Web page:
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Cyclone Nisarga Makes Landfall in India, Largely Spares Mumbai
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June 03, 2020
Cyclone Nisarga Makes Landfall in India, Largely Spares Mumbai:

On June 3, 2020, Meteosat-8, which is operated by our European partners at EUMETSAT, saw Severe Tropical Cyclone Nisarga make landfall on the western coast of India. The cyclone was named from an April 2020 list that countries adjacent to the North Indian Ocean created, and is from the Bengali word নিসর্গ, which loosely translates to “nature” or “cosmos”. 

The storm reached India's shores at  2:30 p.m. local time in Maharashtra district, 47 miles southeast of Mumbai. At that time, it had maximum sustained winds of near 70 mph upon landfall, with gusts up to 75 mph, which makes it a Severe Cyclonic Storm according to the India Meteorological Department’s (IMD) cyclonic storm scale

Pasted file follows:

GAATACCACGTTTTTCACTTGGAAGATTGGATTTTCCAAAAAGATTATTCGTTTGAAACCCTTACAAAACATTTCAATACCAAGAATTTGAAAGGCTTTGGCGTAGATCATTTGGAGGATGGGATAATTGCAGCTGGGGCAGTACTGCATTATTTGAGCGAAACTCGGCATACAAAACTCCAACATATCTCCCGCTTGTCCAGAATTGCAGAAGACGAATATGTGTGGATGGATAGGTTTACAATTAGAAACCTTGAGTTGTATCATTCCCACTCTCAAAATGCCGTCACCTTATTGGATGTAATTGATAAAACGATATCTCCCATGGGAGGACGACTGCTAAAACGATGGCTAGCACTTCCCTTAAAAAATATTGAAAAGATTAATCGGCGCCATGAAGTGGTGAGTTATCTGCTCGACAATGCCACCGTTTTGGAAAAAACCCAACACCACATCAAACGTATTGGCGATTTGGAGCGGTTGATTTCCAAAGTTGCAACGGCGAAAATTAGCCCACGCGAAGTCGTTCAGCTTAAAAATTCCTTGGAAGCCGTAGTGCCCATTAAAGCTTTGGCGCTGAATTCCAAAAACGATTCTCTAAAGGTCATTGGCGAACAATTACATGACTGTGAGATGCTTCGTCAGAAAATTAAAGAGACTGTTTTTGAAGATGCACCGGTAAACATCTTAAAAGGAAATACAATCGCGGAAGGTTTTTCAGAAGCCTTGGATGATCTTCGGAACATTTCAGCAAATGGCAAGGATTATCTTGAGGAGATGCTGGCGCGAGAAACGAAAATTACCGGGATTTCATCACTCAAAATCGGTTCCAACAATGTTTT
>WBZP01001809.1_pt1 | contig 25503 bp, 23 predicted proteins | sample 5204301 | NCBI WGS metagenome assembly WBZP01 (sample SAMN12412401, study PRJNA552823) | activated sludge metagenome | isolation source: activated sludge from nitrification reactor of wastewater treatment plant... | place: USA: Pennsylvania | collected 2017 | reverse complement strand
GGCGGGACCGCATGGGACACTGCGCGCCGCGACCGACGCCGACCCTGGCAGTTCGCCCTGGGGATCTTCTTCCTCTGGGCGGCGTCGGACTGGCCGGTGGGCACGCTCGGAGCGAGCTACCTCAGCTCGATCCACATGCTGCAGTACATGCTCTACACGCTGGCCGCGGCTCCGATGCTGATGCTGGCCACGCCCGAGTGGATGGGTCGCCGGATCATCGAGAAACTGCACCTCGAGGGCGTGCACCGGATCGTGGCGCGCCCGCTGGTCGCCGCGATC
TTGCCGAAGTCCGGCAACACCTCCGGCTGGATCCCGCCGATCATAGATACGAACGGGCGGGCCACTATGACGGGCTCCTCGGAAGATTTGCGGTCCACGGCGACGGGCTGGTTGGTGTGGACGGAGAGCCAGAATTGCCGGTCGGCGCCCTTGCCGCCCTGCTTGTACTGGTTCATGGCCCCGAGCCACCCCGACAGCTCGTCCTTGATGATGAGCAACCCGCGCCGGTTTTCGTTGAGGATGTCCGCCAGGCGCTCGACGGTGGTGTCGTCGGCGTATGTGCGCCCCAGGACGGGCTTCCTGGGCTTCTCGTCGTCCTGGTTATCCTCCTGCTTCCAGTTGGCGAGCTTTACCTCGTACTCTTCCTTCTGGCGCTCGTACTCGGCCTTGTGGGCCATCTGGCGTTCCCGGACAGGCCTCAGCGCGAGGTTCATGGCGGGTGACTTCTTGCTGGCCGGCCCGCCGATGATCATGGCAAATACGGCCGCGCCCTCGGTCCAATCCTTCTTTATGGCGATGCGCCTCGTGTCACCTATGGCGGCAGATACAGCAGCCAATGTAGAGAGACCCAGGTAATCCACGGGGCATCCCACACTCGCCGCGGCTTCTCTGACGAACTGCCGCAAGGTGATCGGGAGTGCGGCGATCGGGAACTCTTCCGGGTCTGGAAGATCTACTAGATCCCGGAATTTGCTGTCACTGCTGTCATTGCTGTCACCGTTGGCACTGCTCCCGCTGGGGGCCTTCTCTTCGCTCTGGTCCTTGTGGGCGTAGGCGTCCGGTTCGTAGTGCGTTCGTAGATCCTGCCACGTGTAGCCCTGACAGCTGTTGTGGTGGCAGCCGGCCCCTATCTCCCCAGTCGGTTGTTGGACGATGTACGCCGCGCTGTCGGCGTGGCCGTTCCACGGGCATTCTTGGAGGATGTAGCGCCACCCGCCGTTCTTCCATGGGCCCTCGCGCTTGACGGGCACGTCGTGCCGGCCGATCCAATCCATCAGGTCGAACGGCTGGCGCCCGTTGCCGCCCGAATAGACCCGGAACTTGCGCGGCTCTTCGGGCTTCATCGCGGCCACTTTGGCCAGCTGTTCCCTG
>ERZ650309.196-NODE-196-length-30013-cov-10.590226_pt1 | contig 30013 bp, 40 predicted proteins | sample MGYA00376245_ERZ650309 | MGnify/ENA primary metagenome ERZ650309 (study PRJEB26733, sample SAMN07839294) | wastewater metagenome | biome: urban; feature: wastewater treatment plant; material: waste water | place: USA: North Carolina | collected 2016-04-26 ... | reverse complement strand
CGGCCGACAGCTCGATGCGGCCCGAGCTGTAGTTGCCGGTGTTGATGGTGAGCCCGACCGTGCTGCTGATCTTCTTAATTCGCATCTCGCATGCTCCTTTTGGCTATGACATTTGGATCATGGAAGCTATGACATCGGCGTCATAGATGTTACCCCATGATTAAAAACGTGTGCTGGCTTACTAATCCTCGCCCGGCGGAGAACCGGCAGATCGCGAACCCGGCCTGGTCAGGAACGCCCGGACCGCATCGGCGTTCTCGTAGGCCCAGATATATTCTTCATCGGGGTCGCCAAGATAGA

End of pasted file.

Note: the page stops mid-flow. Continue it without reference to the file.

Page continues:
This storm is happening during one of India’s cyclone seasons, which, according to this National Cyclone Risk Mitigation Project project page, “occur[s]in the month of May-June and October-November, with primary peak in November and secondary peak in May.” Additionally, Tropical Cyclone Nisarga is reportedly one of the worst storms to ever hit the western coast of India, which on historical average sees 84% fewer cyclones than the eastern coast.   

In geostationary orbit at approximately 22,300 miles above the equator, the Meteosat-8 satellite operates over Europe, Africa, and the Indian Ocean. Meteosat-8 (launched from the Guiana Space Centre in Kourou in 2002) is positioned at 41.5 degrees and provides full disc imagery every 15 minutes. Meteosat-8 is equipped with the Spinning Enhanced Visible and InfraRed Imager (SEVIRI), which observes the Earth in 12 spectral channels and the Geostationary Earth Radiation Budget (GERB) instrument, a visible-infrared radiometer for monitoring the amount of radiation on Earth. Meteosat-8 is one of the four geostationary satellites operated by EUMETSAT (European Organisation for the Exploitation of Meteorological Satellites).





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